Russell is a very sweet and loving boy and is very smart but lately these past couple months his behavior has turned drastically, he is so full of anger when he has a tantrum, its scarey. He hurts himself, or atleast tries to cause i step in and do everything that i can to stop him. He just scratched himself or bites himself or hits his head off something but never uses a object or anything on himself. I have a younger son and he tries so hard to be a big boy to help me out when Russell has his meltdowns but its scarey for him sometimes because Russell will get verbal and say mean things.

Ive read alot of the other stories on here of others parents who have children with autism and I pray everynight that things get better because raising a child with autism is challenging. But when I look at Russell and he smiles at me and tell me he loves i know there is hope, its just hard doing it alone.

samatha
springville, NY

Meet Sammy

This is Sammy, Our amazing four year old son.

When Sammy was two, and wasn't talking, he started seeing a speech path. Shortly thereafter, she suggested he might have autism. Rather than listen to her suggestions, we were angry with her. How dare she insult our little boy!?

We spent the next six months researching autism with the goal of proving (to ourselves) that she was wrong. We were unsuccessful. We finally decided to entertain the idea and took him for an evaluation.

By this point in time we had figured out that it was more than just delayed speech, and had determined that it was going to be okay.... But then we got that piece of paper, that dreadful paper, and reality set in. Regardless of how prepared we thought we were, Sammy's official diagnosis hit us like a freight train and nearly cost us our marriage. We both alternated between acceptance and depression (deep, dark depression) We mourned the loss of the son we had hoped for - and felt guilty for feeling that way.

But we dove in, started ABA therapy, speech, OT, feeding therapy, etc. Our lives completely changed. Sammy had sleeping troubles, dietary issues, gastrointestinal issues, sensory issues, etc. We had to learn to function on roughly half the sleep we were accustomed to and learn to be on the alert 24/7.

Today, life is much better. The whole family has gotten used to our routine. Sleep remains an issue, and Sammy's calendar is busier than most adults I know, but life is good.

To anyone just starting on this journey, know that there will be trials, know that there will be painful moments - but know that it will get easier, and your child's smile will make it all worth while. You are about to learn what love means on a level that most people will never understand.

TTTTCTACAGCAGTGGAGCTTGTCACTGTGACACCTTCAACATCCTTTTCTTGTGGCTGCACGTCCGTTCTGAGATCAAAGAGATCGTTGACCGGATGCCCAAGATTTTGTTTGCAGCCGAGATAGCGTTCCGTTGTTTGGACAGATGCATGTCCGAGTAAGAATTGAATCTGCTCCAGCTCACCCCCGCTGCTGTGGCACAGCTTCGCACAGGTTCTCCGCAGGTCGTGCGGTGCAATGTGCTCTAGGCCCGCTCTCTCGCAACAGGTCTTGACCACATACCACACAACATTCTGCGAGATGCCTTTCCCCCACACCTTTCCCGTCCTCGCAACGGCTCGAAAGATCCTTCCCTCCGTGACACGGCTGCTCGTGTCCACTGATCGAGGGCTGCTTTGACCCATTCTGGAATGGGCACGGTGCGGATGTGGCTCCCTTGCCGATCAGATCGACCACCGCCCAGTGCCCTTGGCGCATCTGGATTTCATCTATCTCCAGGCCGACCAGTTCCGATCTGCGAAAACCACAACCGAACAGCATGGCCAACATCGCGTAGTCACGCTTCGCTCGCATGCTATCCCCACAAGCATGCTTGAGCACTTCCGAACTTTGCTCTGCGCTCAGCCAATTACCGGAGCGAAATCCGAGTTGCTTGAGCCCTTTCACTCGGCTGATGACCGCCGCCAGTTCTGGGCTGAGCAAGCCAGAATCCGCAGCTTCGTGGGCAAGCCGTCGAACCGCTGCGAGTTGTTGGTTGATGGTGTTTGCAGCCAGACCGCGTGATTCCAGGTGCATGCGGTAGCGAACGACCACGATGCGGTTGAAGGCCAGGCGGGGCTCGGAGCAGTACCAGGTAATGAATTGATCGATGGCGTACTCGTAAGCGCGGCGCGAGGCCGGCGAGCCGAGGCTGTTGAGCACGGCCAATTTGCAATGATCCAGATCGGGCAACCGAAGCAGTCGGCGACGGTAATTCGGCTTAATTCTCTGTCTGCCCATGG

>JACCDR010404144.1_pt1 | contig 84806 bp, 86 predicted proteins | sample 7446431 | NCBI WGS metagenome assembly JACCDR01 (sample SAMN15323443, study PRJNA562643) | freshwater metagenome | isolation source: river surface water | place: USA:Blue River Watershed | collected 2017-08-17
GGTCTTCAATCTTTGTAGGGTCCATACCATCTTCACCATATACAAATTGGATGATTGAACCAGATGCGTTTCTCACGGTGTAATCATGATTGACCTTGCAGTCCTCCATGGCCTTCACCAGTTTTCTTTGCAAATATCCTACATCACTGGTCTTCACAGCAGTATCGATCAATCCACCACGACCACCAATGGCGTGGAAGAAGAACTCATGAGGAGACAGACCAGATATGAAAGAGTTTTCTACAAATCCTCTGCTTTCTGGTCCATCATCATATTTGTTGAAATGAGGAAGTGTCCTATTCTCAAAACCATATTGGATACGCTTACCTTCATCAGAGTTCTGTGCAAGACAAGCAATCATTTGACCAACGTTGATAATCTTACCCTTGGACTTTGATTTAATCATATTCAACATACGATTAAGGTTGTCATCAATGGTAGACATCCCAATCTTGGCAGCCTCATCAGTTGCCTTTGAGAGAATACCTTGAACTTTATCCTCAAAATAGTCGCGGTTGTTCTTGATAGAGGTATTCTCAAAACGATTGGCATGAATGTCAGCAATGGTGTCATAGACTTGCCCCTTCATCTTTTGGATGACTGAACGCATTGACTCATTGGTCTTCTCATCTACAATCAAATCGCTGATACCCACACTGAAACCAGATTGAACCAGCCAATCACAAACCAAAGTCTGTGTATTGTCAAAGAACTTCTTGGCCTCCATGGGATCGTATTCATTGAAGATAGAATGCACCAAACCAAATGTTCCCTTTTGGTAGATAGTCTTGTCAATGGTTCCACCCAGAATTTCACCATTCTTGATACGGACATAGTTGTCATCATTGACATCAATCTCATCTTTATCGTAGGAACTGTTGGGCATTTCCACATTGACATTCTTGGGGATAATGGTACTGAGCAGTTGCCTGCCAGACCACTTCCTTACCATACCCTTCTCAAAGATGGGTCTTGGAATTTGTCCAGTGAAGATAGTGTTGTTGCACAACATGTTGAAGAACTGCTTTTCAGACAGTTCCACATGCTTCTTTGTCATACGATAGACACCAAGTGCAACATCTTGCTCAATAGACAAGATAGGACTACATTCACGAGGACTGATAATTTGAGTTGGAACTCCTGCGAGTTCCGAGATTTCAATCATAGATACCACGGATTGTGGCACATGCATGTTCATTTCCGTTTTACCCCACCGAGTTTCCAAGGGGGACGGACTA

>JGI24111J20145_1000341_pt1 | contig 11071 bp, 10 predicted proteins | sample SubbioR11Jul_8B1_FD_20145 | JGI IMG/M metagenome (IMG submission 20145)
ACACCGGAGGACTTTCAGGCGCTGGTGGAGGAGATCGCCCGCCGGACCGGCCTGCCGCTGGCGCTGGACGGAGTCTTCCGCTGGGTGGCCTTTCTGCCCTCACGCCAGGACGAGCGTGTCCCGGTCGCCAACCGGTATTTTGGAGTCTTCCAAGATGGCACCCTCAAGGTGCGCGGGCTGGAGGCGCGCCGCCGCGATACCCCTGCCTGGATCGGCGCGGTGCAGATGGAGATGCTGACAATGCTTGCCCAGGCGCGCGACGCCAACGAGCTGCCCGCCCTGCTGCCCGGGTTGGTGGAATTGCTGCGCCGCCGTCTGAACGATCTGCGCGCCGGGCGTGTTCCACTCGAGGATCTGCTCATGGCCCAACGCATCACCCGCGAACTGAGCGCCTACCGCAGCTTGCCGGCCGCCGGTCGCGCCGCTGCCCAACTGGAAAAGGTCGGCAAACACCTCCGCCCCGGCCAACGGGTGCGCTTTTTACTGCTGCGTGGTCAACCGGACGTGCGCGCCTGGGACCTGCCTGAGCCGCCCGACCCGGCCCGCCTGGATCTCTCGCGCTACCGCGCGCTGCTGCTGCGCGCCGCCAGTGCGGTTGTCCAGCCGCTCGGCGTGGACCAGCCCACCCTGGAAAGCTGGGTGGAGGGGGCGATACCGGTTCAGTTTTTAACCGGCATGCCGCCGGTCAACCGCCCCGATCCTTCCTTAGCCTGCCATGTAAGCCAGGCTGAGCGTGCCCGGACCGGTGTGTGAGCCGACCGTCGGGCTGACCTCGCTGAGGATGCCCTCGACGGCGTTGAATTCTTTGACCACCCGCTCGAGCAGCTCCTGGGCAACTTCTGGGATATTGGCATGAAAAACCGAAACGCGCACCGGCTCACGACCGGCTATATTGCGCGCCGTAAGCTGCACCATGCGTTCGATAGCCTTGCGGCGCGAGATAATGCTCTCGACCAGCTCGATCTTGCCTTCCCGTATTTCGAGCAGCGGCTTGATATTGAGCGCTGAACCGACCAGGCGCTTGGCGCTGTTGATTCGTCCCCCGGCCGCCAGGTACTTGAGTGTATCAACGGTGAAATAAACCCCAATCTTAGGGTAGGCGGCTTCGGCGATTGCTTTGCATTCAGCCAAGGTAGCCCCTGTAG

On youtube, give the song "Your Child" by Jennifer Shaw a listen.

Mitch
Portland, OR

my adventure with vinnie

my son vinnie was diagnosed with autism at a very young age. with countless trips to drs we tried medications that he never responded to so we took him off the meds. he was always mainstreamed in the school systems which i think is a good idea. by the time he reached his sophmore year in high school i called his counselor and had him signed up for show choir. he had a fit when i told him what i did but it was the best thing i could of ever done for my son.he was awesome and he even recieved outstanding performer one year. by his senior he had a solo. im here to tell u with lots of encouragement with these kids u would be amazed how far these kids can go in life. he is now 20 yrs old and still not interested in driving. he has been employed at our local mcdonalds and rides his bike to work. he has worked his way up to crew chief. yes he is different but arnt we all in our own way. listen up parents anything is possible with ur help and encouragement with these autistic children. good luck and never give up.

sandy Myers
decatur, IN

Invisible

My name is Katie, I am 18 years old, and I have high-functioning autism, formerly called Asperger's Syndrome.

When I was born I was normal, insofar as normal is considered. I met all of my milestones, except for being a couple of months late to walk. Since I was born first my parents didn't know anything was amiss: I was able to climb in and out of my crib on my own, and I could fasten buttons before I was 2 years old. From when I was 4 to about when I started first grade, I would watch the same Transformers movie every day without fail at 4:30 in the afternoon.

I couldn't play with toys. I would set up my plastic army men and my toy firefighters on the floor of my room but then all I could do was sit and stare at them. I couldn't actually play.